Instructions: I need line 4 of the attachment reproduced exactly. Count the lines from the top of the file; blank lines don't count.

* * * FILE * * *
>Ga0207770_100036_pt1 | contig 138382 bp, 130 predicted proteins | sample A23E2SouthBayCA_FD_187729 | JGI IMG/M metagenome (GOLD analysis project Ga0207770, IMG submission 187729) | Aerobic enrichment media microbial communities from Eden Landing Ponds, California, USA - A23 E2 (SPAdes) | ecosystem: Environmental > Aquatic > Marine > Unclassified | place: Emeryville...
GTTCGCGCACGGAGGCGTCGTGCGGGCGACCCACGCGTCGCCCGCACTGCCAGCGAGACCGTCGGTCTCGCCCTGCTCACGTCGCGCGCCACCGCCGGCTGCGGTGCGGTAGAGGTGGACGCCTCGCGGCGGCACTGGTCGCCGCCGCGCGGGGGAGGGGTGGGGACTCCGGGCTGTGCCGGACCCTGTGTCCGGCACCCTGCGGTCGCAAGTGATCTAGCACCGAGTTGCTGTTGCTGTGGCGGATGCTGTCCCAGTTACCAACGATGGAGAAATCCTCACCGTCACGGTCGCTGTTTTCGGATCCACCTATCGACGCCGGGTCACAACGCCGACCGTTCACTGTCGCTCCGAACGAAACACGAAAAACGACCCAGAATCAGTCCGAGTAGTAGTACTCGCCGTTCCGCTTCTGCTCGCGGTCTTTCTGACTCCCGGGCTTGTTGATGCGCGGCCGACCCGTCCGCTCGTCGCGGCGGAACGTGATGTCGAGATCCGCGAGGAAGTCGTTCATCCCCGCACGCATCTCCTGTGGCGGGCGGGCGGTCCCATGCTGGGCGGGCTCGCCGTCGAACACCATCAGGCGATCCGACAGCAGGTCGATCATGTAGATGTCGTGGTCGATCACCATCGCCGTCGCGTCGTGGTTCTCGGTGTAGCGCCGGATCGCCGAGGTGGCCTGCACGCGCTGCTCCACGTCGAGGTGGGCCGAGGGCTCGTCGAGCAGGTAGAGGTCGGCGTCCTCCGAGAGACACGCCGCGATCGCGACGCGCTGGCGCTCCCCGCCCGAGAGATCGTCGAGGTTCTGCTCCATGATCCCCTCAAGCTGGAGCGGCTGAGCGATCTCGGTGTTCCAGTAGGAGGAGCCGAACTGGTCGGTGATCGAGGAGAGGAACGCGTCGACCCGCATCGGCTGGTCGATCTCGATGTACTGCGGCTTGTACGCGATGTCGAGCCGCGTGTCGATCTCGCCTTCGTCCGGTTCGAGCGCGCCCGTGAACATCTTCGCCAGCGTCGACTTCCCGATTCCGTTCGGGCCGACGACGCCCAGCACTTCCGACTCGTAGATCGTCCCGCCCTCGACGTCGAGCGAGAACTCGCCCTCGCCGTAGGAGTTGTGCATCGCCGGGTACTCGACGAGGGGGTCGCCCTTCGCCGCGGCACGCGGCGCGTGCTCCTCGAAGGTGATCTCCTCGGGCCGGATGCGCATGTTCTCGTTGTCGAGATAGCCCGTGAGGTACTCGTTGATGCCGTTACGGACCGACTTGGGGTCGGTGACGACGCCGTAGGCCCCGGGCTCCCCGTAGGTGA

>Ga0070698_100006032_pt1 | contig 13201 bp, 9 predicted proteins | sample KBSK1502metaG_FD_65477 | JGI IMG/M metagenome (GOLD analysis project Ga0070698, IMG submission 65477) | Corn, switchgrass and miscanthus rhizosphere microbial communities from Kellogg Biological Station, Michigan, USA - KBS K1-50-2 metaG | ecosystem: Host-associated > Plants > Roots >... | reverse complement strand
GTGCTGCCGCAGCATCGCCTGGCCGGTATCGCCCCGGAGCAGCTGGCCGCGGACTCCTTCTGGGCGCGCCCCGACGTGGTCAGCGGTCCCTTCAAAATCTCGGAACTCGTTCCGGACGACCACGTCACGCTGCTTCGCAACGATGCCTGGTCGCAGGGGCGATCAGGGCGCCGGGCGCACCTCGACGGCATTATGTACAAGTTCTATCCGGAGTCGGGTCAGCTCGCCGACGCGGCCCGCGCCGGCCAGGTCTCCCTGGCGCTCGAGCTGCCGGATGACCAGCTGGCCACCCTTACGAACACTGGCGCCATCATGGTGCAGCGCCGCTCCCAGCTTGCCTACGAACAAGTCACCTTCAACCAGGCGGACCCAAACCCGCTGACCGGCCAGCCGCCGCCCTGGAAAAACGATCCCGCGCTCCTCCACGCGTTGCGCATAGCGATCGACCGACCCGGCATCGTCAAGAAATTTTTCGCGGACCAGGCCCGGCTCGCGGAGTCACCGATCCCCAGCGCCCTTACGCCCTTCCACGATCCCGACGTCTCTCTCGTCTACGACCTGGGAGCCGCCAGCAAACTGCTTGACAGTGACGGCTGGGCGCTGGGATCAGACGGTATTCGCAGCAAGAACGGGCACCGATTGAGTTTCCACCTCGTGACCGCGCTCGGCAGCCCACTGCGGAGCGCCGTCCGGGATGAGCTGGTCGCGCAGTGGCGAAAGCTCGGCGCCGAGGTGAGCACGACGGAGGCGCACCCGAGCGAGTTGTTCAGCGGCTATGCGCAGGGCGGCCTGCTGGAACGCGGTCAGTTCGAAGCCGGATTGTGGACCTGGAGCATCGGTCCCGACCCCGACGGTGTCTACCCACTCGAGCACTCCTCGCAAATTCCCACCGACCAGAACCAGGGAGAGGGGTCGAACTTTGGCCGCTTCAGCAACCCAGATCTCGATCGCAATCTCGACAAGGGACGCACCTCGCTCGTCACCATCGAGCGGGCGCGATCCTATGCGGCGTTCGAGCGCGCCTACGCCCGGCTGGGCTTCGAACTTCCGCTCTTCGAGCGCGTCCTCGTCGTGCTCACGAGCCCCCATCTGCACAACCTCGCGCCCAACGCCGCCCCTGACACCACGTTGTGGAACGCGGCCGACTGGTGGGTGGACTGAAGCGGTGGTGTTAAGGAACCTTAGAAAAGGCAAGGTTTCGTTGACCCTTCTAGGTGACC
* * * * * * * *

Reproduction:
GTGCTGCCGCAGCATCGCCTGGCCGGTATCGCCCCGGAGCAGCTGGCCGCGGACTCCTTCTGGGCGCGCCCCGACGTGGTCAGCGGTCCCTTCAAAATCTCGGAACTCGTTCCGGACGACCACGTCACGCTGCTTCGCAACGATGCCTGGTCGCAGGGGCGATCAGGGCGCCGGGCGCACCTCGACGGCATTATGTACAAGTTCTATCCGGAGTCGGGTCAGCTCGCCGACGCGGCCCGCGCCGGCCAGGTCTCCCTGGCGCTCGAGCTGCCGGATGACCAGCTGGCCACCCTTACGAACACTGGCGCCATCATGGTGCAGCGCCGCTCCCAGCTTGCCTACGAACAAGTCACCTTCAACCAGGCGGACCCAAACCCGCTGACCGGCCAGCCGCCGCCCTGGAAAAACGATCCCGCGCTCCTCCACGCGTTGCGCATAGCGATCGACCGACCCGGCATCGTCAAGAAATTTTTCGCGGACCAGGCCCGGCTCGCGGAGTCACCGATCCCCAGCGCCCTTACGCCCTTCCACGATCCCGACGTCTCTCTCGTCTACGACCTGGGAGCCGCCAGCAAACTGCTTGACAGTGACGGCTGGGCGCTGGGATCAGACGGTATTCGCAGCAAGAACGGGCACCGATTGAGTTTCCACCTCGTGACCGCGCTCGGCAGCCCACTGCGGAGCGCCGTCCGGGATGAGCTGGTCGCGCAGTGGCGAAAGCTCGGCGCCGAGGTGAGCACGACGGAGGCGCACCCGAGCGAGTTGTTCAGCGGCTATGCGCAGGGCGGCCTGCTGGAACGCGGTCAGTTCGAAGCCGGATTGTGGACCTGGAGCATCGGTCCCGACCCCGACGGTGTCTACCCACTCGAGCACTCCTCGCAAATTCCCACCGACCAGAACCAGGGAGAGGGGTCGAACTTTGGCCGCTTCAGCAACCCAGATCTCGATCGCAATCTCGACAAGGGACGCACCTCGCTCGTCACCATCGAGCGGGCGCGATCCTATGCGGCGTTCGAGCGCGCCTACGCCCGGCTGGGCTTCGAACTTCCGCTCTTCGAGCGCGTCCTCGTCGTGCTCACGAGCCCCCATCTGCACAACCTCGCGCCCAACGCCGCCCCTGACACCACGTTGTGGAACGCGGCCGACTGGTGGGTGGACTGAAGCGGTGGTGTTAAGGAACCTTAGAAAAGGCAAGGTTTCGTTGACCCTTCTAGGTGACC